Steven Wilson

On this day in 1967, musician Steven John Wilson was born in the Kingston upon Thames section of London to music-loving parents. His father, an electronic engineer, built him a multi-track tape recorder and a type of synthesizer called a vocoder. Wilson’s first instrument was a guitar but he grew to learn to play others, including keyboards, autoharp, hammered dulcimer and flute. The rock group Porcupine Tree, for which he’s most well-known, started as his solo project in 1987 before disbanding in 2010.

Associated mainly with progressive rock, Wilson’s influences and work as a composer, performer and producer have encompassed genres such as psychedelia, pop, extreme metal, electronic and jazz. He’s worked with groups like King Crimson, Pendulum, Jethro Tull, Yes, Tears for Fears, Roxy Music and Anathema. The Daily Telegraph in 2017 called him “the most successful British artist you’ve never heard of” in that he has avoided mainstream music, an industry he calls “dreadful.”

Wilson has been nominated four times for Grammy Awards, twice with Porcupine Tree, with his collaborative band Storm Corrosion and as a soloist. He was crowned “king of prog rock” in 2015 at the Progressive Music Awards in London. AllMusic.com credits him on 976 different releases as either songwriter, instrumentalist or producer.

Wilson, an atheist, frequently criticizes religion in his songs. His 2017 album “To the Bone” includes the track “People Who Eat Darkness,” which is about living next door to a fundamentalist religious terrorist and being none the wiser. The song “Last Chance to Evacuate Planet Earth” (2001) commented on the disturbing details behind the Heaven’s Gate cult’s mass suicide in 1999. “Prodigal” from Porcupine Tree’s 2003 album “In Absentia” says “I tried to find myself a better way/I got religion but I went astray/They took my money and I lost my faith.”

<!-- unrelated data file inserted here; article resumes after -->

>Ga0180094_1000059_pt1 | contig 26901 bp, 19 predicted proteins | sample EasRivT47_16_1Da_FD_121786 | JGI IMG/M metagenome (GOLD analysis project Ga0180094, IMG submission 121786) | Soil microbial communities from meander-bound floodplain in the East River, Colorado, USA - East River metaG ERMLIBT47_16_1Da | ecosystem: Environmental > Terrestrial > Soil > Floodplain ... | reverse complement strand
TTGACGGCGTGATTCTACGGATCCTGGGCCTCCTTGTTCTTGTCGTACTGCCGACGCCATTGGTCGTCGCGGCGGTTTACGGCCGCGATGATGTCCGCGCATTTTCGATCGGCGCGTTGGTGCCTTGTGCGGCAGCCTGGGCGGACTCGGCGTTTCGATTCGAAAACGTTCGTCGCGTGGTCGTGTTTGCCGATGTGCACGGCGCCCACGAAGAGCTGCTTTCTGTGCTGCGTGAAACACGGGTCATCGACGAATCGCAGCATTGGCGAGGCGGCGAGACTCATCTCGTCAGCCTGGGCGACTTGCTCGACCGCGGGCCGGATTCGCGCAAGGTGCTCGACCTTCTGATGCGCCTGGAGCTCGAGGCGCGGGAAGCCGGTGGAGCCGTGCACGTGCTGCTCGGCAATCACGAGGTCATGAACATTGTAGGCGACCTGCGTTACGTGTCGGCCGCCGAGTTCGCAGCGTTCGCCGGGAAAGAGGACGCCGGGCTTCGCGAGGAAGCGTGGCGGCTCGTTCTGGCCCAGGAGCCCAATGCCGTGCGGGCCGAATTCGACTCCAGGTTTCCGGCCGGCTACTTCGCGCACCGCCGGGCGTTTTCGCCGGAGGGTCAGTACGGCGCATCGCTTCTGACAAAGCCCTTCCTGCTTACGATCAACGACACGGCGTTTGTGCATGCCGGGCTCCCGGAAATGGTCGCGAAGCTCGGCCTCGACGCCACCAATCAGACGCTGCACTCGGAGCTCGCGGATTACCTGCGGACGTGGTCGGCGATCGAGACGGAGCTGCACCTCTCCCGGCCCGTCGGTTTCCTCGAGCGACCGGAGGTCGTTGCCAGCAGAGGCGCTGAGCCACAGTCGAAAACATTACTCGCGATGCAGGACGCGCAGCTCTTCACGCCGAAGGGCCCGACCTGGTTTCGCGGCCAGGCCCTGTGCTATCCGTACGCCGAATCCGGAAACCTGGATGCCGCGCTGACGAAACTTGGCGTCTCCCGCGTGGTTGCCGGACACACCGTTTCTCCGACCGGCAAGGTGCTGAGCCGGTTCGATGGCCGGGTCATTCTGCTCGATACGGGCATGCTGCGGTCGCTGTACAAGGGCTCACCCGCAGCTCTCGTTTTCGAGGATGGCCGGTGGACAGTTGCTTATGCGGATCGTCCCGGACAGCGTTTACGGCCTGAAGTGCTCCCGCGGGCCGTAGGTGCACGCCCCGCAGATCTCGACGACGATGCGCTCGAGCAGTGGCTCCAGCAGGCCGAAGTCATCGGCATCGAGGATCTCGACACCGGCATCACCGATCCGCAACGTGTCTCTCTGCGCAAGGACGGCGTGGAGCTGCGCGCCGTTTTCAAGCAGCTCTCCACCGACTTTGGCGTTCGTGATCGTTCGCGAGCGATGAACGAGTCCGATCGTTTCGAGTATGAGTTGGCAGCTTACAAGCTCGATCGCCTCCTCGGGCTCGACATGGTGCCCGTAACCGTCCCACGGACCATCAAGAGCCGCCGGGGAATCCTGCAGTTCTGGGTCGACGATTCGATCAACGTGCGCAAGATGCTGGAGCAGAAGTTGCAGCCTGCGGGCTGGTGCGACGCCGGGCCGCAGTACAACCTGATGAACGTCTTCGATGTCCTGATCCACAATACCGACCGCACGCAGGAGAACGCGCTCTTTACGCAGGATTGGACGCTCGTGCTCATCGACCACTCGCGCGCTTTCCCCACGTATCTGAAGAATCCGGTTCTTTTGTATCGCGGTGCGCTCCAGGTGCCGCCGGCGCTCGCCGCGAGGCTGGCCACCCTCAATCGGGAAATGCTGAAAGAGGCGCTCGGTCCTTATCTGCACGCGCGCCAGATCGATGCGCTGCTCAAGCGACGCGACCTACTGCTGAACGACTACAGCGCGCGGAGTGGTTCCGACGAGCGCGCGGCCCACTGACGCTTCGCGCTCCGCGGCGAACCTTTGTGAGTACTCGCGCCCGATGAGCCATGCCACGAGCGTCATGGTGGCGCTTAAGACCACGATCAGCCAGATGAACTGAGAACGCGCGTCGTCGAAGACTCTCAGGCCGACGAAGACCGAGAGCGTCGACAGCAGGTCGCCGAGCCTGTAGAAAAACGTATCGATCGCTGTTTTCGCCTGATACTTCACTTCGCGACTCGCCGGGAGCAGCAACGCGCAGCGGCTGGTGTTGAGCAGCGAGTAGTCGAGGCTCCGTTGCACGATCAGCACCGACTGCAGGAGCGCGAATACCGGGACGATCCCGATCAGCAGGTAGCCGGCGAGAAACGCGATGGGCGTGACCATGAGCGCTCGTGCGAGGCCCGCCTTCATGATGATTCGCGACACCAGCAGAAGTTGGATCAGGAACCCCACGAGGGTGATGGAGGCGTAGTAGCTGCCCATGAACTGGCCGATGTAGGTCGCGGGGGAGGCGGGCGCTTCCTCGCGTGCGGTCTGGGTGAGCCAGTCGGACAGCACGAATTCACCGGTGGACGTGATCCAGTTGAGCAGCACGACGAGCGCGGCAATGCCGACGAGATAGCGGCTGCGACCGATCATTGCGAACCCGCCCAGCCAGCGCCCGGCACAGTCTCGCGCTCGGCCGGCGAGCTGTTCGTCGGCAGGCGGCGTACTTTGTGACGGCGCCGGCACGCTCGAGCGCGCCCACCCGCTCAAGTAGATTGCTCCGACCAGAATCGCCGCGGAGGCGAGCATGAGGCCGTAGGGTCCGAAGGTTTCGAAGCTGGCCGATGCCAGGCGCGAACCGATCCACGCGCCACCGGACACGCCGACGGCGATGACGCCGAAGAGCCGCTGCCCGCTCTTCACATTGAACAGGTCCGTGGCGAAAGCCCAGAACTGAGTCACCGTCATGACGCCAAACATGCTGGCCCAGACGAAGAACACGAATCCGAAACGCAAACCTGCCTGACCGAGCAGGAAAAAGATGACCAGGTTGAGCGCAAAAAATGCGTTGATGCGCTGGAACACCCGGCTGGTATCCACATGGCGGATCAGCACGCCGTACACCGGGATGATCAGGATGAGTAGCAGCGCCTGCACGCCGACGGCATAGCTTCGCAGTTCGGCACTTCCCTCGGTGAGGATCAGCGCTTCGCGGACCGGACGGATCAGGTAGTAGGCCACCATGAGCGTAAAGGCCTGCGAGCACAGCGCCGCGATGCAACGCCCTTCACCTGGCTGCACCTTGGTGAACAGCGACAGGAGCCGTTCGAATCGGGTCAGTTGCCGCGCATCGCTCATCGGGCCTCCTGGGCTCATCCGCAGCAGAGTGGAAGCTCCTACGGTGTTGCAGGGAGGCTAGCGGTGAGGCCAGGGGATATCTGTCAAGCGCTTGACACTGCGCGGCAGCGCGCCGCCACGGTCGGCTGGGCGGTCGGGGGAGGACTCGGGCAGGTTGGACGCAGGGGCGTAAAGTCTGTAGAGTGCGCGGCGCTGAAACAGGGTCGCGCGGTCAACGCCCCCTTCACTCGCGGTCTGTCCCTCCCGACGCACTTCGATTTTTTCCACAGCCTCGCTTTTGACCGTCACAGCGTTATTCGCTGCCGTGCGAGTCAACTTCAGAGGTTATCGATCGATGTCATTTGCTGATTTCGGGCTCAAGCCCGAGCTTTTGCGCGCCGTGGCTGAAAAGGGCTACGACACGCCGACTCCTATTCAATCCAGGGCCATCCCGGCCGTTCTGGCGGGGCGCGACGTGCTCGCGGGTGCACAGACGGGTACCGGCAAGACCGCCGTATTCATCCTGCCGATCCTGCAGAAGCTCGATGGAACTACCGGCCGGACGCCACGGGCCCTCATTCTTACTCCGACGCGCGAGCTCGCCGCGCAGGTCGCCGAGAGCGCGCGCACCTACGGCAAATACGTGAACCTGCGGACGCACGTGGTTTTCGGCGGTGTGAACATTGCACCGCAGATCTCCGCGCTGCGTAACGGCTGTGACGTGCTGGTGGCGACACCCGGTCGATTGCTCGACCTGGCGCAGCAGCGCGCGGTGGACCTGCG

Wilson is a vegetarian who doesn’t smoke or do recreational drugs and drinks only occasionally. In a 2012 interview he said “a lot of musicians produce fantastic work in their 20s that’s incredibly creative and prolific. By the time they get to 30, they get married and have kids. Suddenly, the music starts to get more predictable. I think that’s because they become focused on other things and the music becomes a job as opposed to being a vocation. That’s never happened to me. I don’t have a family. I’m not interested in having a family. Some people might think that’s very tragic and sad. I don’t. It’s not for me.” 

Wilson in Bologna, Italy, in February 2019. Photo via Shutterstock by Carlo Vergani.

Freedom From Religion Foundation